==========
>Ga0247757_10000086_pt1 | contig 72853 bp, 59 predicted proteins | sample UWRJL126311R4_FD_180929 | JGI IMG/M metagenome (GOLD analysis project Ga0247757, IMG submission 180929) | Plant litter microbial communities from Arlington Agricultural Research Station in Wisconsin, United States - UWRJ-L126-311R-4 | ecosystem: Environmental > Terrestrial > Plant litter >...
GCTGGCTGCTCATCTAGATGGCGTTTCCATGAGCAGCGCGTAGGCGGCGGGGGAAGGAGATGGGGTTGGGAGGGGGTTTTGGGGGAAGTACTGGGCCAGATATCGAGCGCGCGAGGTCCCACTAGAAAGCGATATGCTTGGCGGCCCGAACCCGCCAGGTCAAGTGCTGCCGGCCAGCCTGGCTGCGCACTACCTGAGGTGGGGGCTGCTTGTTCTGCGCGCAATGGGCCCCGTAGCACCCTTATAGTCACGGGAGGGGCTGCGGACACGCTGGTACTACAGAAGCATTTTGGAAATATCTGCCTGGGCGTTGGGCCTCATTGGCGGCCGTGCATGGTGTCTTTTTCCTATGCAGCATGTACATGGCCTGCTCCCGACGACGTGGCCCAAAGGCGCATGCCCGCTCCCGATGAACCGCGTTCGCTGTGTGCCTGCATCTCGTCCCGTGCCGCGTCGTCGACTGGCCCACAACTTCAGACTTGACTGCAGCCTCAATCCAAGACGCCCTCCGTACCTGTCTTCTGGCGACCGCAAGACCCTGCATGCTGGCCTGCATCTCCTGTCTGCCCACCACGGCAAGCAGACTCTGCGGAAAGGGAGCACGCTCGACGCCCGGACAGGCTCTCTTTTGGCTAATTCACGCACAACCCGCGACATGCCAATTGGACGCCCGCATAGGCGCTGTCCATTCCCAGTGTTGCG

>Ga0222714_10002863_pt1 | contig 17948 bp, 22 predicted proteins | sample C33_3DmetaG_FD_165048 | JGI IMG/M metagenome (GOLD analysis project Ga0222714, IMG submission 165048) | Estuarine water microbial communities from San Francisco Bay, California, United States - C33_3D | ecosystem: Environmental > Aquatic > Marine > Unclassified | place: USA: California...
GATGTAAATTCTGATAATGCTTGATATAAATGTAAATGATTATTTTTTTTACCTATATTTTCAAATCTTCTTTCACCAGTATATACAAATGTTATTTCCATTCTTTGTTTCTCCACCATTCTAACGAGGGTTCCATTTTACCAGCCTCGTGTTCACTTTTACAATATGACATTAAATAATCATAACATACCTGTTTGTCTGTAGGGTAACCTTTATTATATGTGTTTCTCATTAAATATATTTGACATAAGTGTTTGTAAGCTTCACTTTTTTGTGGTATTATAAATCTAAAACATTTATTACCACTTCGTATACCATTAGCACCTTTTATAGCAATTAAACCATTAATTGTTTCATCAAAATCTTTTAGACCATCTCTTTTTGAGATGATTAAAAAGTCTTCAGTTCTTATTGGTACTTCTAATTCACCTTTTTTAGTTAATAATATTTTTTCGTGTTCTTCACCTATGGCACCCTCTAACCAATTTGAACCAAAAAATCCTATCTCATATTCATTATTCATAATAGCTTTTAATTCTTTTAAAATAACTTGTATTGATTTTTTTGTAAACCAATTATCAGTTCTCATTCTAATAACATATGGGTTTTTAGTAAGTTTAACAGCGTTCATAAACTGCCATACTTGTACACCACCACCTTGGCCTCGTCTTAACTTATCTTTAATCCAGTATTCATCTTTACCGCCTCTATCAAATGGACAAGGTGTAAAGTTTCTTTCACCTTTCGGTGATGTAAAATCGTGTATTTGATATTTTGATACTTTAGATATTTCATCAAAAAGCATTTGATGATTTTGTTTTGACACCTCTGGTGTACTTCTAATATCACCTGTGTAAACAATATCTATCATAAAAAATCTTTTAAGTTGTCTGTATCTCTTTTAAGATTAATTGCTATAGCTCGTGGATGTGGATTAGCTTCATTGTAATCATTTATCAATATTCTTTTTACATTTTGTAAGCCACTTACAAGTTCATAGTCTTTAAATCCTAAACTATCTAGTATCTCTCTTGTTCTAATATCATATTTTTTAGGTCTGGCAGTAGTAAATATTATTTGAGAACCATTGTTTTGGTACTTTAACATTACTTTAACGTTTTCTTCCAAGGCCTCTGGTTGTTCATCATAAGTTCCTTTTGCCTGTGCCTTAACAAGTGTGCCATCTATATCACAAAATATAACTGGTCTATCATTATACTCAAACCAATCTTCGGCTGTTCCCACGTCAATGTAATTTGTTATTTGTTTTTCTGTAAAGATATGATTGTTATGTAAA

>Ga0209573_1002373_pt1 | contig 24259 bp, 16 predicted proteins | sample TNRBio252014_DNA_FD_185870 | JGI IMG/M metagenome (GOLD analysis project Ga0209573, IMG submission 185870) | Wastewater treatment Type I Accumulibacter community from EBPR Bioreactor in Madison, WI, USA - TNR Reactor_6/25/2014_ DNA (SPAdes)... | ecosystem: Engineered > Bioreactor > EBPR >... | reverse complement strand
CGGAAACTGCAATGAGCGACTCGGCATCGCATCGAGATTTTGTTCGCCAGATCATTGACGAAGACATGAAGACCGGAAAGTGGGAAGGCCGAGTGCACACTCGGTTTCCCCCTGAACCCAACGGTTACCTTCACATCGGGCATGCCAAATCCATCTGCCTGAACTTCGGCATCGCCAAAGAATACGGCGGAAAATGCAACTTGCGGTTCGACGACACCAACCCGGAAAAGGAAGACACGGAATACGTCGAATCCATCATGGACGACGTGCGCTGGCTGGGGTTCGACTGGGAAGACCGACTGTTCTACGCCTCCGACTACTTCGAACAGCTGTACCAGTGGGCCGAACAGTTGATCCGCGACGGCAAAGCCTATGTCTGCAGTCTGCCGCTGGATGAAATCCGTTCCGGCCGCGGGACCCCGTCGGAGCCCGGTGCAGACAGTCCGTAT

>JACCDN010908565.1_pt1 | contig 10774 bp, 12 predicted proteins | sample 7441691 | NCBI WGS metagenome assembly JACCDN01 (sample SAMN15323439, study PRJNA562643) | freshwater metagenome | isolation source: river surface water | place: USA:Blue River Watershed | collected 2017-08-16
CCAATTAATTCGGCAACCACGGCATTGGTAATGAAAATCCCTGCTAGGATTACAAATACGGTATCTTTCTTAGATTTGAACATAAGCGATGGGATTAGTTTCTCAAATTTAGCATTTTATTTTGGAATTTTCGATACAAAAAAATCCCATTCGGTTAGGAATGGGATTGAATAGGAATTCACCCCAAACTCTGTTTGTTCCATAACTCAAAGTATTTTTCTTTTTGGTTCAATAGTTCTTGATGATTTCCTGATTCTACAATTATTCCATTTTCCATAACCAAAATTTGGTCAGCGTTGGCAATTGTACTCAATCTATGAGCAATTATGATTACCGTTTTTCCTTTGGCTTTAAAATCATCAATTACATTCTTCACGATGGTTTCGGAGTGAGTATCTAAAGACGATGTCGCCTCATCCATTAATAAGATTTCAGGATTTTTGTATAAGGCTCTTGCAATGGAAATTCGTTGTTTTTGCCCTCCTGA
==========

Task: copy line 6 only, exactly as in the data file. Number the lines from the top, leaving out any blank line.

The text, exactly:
CGGAAACTGCAATGAGCGACTCGGCATCGCATCGAGATTTTGTTCGCCAGATCATTGACGAAGACATGAAGACCGGAAAGTGGGAAGGCCGAGTGCACACTCGGTTTCCCCCTGAACCCAACGGTTACCTTCACATCGGGCATGCCAAATCCATCTGCCTGAACTTCGGCATCGCCAAAGAATACGGCGGAAAATGCAACTTGCGGTTCGACGACACCAACCCGGAAAAGGAAGACACGGAATACGTCGAATCCATCATGGACGACGTGCGCTGGCTGGGGTTCGACTGGGAAGACCGACTGTTCTACGCCTCCGACTACTTCGAACAGCTGTACCAGTGGGCCGAACAGTTGATCCGCGACGGCAAAGCCTATGTCTGCAGTCTGCCGCTGGATGAAATCCGTTCCGGCCGCGGGACCCCGTCGGAGCCCGGTGCAGACAGTCCGTAT